Friday, March 02, 2007


Of Laughter

There is a difference in laughing at a tickle and laughing at a comedy. Laughing at a tickle is hard to explain – it’s involuntary, it’s torment. Comedy on the other hand is even harder to explain. It is a procedure of surprise at the absence of sense – it’s the way of finding relief, of breathing. It’s a laugh which constructs a space for irony. It is laughing because there is nothing else to do if one wants to keep on living.

I remember a time when I laughed when Jennifer cried (mourning is sort of like the inversion of comedy). I laughed because I didn’t know what else to do. It was not out of scorn or derision (which isn’t really a laugh anyway). She was crying because I didn’t understand her and I was laughing because I didn’t know how to understand. The whole thing seemed ironic there on the love-seat under the skylight outside my dad’s study in my family room in Ohio. We had got ourselves into this nonsensical relationship in which both of us were trying desperately to make sense, yet we weren’t communicating what we wanted to say – we may as well have been blowing hot air in each others ears (which tickles but is not really pleasant).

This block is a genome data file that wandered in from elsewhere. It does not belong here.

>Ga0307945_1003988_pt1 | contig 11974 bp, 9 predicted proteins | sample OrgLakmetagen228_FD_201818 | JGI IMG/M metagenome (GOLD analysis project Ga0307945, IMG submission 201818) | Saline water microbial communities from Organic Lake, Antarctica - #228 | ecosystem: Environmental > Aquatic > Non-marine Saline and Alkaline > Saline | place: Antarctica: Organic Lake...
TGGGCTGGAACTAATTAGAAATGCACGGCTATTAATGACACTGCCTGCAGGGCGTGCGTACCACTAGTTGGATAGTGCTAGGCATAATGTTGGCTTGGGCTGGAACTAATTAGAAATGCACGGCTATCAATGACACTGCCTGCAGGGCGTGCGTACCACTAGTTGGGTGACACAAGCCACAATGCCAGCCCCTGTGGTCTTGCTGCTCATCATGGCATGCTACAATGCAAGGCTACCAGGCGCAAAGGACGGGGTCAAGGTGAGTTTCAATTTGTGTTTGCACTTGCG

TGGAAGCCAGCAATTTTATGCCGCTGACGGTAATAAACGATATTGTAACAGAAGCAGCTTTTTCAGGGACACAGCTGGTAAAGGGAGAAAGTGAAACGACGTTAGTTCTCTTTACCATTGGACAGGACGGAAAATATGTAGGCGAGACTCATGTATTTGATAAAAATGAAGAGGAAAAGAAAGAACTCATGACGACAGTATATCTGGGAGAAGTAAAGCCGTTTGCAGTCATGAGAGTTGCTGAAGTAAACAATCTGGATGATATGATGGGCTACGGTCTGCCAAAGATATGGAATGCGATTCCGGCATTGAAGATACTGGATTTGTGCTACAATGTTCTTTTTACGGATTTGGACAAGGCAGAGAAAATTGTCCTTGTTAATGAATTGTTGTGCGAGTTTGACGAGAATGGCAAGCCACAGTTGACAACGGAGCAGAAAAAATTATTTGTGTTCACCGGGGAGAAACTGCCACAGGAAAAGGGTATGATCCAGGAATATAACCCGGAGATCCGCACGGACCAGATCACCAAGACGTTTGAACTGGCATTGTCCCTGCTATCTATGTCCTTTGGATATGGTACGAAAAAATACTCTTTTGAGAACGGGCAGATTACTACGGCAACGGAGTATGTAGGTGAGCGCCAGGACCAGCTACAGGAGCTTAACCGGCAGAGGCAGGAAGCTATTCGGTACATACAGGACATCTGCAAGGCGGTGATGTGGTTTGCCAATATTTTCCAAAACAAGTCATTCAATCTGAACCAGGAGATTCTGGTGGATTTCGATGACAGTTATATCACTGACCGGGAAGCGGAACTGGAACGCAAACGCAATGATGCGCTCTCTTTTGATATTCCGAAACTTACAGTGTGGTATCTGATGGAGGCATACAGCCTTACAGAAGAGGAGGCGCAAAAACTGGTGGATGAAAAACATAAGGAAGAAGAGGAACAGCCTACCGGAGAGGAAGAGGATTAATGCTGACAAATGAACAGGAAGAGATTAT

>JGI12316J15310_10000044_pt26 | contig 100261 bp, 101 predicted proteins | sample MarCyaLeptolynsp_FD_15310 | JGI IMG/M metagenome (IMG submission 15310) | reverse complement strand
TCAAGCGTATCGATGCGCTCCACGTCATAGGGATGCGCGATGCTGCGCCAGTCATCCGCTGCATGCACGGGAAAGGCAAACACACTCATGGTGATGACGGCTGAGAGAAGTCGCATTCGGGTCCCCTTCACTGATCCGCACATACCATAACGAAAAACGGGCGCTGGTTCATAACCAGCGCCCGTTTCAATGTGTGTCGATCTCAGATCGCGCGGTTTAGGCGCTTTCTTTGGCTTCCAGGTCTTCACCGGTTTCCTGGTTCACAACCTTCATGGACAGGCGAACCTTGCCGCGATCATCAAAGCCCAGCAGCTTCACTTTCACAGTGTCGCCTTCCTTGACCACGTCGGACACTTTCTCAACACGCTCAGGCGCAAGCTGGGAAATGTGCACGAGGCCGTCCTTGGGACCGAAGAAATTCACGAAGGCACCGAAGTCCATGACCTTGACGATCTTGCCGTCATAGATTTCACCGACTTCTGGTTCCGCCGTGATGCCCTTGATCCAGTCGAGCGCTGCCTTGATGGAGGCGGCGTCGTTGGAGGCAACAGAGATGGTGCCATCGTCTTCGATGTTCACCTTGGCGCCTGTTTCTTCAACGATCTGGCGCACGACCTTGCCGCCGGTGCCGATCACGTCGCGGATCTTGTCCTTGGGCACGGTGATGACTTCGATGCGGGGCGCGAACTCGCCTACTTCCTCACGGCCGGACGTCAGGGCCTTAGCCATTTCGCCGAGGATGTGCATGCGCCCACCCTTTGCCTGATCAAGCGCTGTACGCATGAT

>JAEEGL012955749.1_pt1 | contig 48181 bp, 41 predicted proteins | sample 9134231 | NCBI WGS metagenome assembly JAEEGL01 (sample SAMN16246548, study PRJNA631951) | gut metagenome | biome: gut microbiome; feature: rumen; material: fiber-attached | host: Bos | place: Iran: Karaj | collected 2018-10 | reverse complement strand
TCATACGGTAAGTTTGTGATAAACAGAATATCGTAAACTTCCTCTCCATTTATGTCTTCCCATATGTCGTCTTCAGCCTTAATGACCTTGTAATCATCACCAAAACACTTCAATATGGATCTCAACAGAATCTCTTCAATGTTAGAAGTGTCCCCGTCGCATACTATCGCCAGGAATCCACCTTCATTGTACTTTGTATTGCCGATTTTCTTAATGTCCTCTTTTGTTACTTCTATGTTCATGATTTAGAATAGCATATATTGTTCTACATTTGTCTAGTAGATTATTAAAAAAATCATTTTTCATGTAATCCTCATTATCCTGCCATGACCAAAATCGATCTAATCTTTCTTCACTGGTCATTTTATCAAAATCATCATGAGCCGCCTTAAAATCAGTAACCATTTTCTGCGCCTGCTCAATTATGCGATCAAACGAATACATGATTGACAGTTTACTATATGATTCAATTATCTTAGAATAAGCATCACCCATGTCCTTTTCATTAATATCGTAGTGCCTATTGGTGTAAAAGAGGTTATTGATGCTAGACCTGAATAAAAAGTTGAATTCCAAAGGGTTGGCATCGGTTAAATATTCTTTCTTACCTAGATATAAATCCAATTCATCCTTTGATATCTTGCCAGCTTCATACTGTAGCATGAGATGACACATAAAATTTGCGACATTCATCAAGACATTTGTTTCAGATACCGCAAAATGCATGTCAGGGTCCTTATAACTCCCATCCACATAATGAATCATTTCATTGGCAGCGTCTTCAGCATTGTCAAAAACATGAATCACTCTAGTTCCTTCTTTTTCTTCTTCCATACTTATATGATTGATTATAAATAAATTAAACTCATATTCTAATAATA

I had to think of this unfortunate event (which by the way with a little space to breath worked itself out such that I don’t remember what we were trying to say in the first place) after hearing the heavily bearded philosopher of the desert of the real, the fragile absolute, the Big Other, Slavoj Zizek last night. Zizek put on good show demonstrating the stink of the neighbor (people who are different that me/we), and why Habermas will be thrown in the gulag in Zizekistan (he was joking i think), while all the while issuing mysterious "shh" noises as punctuation accompanying his more coherent idiosyncratic grammar, and gesticulating in a nose-pulling to shirt-pulling circular pattern. He talked about among many things the circus of totalitarianism, Stalinism in particular. He said that when Stalin volunteered to commit suicide shortly before his demise the Politburo burst into laughter. The irony of a man, the ringmaster, who had allowed if not directed the destruction of so many offering himself as a martyr struck the Russian funnybone. This laughter seems bizarre to us just as laughing at the fate of hundreds of thousands of Iraqis seems terrible. But the Iraqis can laugh and I’m sure they do. They laugh at the terror, the powerlessness, the nonsense, how else could they keep living? They would probably laugh if Dick Cheney offered to try waterboarding like an insurgent (“it’s just water”), because the strength of his character would not bring back their children, husbands, wives. And that’s the tragedy, the people who cause the circus don’t know they are directing a comedy. They don’t know why the Iraqis are laughing at them.


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